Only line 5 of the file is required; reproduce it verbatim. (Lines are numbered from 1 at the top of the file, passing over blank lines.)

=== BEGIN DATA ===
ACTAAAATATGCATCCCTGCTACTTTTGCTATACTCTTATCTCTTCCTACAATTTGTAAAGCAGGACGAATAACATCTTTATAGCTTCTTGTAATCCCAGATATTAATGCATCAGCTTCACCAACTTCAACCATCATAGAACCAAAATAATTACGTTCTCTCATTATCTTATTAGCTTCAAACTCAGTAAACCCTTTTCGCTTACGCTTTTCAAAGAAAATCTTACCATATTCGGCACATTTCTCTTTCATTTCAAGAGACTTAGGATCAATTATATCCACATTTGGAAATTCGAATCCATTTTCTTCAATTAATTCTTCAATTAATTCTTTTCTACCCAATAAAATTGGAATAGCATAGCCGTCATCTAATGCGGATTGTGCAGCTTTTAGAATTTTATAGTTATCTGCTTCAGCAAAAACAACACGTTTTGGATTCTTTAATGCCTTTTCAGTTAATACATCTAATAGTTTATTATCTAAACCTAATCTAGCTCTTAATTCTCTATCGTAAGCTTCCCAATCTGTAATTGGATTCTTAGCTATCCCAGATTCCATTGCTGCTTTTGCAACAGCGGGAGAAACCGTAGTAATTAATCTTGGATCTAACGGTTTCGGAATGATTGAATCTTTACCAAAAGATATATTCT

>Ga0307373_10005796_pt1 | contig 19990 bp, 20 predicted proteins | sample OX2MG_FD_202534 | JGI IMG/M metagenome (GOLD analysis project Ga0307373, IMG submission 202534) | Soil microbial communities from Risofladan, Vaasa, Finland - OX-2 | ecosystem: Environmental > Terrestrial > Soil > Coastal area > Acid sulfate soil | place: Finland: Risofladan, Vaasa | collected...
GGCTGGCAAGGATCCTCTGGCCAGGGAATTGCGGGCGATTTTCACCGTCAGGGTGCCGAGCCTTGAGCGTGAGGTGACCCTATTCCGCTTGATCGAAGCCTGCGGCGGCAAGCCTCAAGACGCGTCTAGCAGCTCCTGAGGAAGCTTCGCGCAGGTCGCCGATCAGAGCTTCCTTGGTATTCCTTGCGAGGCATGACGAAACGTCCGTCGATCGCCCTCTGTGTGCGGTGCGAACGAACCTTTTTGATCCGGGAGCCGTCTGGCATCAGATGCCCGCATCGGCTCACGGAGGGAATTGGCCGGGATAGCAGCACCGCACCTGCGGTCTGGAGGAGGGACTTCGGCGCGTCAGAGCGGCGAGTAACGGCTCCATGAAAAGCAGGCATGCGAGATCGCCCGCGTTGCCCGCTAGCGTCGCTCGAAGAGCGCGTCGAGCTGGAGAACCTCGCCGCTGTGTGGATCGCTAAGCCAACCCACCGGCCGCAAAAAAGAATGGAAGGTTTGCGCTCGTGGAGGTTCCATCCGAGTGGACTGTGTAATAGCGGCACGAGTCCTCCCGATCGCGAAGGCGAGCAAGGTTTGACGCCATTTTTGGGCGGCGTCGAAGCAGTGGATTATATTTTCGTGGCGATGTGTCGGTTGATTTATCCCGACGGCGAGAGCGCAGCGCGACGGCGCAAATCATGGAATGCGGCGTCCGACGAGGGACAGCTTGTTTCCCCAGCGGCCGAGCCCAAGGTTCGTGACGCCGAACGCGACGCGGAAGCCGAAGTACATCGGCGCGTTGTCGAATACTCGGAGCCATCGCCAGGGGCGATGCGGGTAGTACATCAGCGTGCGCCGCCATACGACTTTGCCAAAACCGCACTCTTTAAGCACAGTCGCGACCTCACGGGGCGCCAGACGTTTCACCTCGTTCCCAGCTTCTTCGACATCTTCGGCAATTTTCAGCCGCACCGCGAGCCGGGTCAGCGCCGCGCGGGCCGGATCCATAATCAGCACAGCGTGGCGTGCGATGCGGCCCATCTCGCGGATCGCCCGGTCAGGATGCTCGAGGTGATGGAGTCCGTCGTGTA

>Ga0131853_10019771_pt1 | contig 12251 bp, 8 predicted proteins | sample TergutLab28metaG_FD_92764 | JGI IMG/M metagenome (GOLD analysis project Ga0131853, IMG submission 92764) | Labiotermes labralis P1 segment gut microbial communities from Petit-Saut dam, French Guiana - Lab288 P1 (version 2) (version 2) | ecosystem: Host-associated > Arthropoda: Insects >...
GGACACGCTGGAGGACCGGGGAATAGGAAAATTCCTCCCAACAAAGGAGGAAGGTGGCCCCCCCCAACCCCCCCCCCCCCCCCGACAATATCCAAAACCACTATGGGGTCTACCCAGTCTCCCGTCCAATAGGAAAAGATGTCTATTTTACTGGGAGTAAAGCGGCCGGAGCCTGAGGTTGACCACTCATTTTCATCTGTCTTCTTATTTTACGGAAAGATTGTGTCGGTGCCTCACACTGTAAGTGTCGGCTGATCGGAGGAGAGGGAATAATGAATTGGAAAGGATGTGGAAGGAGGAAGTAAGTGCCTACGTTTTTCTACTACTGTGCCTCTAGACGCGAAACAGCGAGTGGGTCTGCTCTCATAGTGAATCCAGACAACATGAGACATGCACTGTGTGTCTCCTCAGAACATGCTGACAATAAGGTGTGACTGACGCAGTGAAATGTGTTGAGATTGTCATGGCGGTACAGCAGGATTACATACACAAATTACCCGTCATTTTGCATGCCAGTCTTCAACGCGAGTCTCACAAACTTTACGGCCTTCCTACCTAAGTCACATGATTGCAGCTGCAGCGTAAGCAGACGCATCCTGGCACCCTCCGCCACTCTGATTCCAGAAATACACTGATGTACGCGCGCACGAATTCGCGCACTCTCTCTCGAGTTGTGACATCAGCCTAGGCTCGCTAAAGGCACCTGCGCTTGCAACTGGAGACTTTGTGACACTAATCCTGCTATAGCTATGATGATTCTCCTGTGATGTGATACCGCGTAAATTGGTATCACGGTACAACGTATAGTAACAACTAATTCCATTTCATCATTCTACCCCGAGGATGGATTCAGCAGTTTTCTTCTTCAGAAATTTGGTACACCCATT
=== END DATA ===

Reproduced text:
GGACACGCTGGAGGACCGGGGAATAGGAAAATTCCTCCCAACAAAGGAGGAAGGTGGCCCCCCCCAACCCCCCCCCCCCCCCCGACAATATCCAAAACCACTATGGGGTCTACCCAGTCTCCCGTCCAATAGGAAAAGATGTCTATTTTACTGGGAGTAAAGCGGCCGGAGCCTGAGGTTGACCACTCATTTTCATCTGTCTTCTTATTTTACGGAAAGATTGTGTCGGTGCCTCACACTGTAAGTGTCGGCTGATCGGAGGAGAGGGAATAATGAATTGGAAAGGATGTGGAAGGAGGAAGTAAGTGCCTACGTTTTTCTACTACTGTGCCTCTAGACGCGAAACAGCGAGTGGGTCTGCTCTCATAGTGAATCCAGACAACATGAGACATGCACTGTGTGTCTCCTCAGAACATGCTGACAATAAGGTGTGACTGACGCAGTGAAATGTGTTGAGATTGTCATGGCGGTACAGCAGGATTACATACACAAATTACCCGTCATTTTGCATGCCAGTCTTCAACGCGAGTCTCACAAACTTTACGGCCTTCCTACCTAAGTCACATGATTGCAGCTGCAGCGTAAGCAGACGCATCCTGGCACCCTCCGCCACTCTGATTCCAGAAATACACTGATGTACGCGCGCACGAATTCGCGCACTCTCTCTCGAGTTGTGACATCAGCCTAGGCTCGCTAAAGGCACCTGCGCTTGCAACTGGAGACTTTGTGACACTAATCCTGCTATAGCTATGATGATTCTCCTGTGATGTGATACCGCGTAAATTGGTATCACGGTACAACGTATAGTAACAACTAATTCCATTTCATCATTCTACCCCGAGGATGGATTCAGCAGTTTTCTTCTTCAGAAATTTGGTACACCCATT